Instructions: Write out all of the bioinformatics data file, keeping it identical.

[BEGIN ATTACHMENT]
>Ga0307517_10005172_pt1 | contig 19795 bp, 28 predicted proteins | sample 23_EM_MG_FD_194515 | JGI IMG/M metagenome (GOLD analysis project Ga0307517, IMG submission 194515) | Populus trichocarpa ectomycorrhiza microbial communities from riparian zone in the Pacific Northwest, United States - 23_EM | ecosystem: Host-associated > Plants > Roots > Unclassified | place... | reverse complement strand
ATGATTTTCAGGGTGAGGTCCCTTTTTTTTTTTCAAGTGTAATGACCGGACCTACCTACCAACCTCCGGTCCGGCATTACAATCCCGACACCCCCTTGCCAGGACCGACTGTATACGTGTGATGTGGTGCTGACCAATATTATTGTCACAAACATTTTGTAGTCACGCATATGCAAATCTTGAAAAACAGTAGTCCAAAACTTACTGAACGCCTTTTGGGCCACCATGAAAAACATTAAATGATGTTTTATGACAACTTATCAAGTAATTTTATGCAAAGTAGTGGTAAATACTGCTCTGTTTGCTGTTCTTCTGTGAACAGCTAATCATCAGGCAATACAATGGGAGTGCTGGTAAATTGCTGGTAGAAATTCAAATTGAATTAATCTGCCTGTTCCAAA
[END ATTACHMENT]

>Ga0307517_10005172_pt1 | contig 19795 bp, 28 predicted proteins | sample 23_EM_MG_FD_194515 | JGI IMG/M metagenome (GOLD analysis project Ga0307517, IMG submission 194515) | Populus trichocarpa ectomycorrhiza microbial communities from riparian zone in the Pacific Northwest, United States - 23_EM | ecosystem: Host-associated > Plants > Roots > Unclassified | place... | reverse complement strand
ATGATTTTCAGGGTGAGGTCCCTTTTTTTTTTTCAAGTGTAATGACCGGACCTACCTACCAACCTCCGGTCCGGCATTACAATCCCGACACCCCCTTGCCAGGACCGACTGTATACGTGTGATGTGGTGCTGACCAATATTATTGTCACAAACATTTTGTAGTCACGCATATGCAAATCTTGAAAAACAGTAGTCCAAAACTTACTGAACGCCTTTTGGGCCACCATGAAAAACATTAAATGATGTTTTATGACAACTTATCAAGTAATTTTATGCAAAGTAGTGGTAAATACTGCTCTGTTTGCTGTTCTTCTGTGAACAGCTAATCATCAGGCAATACAATGGGAGTGCTGGTAAATTGCTGGTAGAAATTCAAATTGAATTAATCTGCCTGTTCCAAA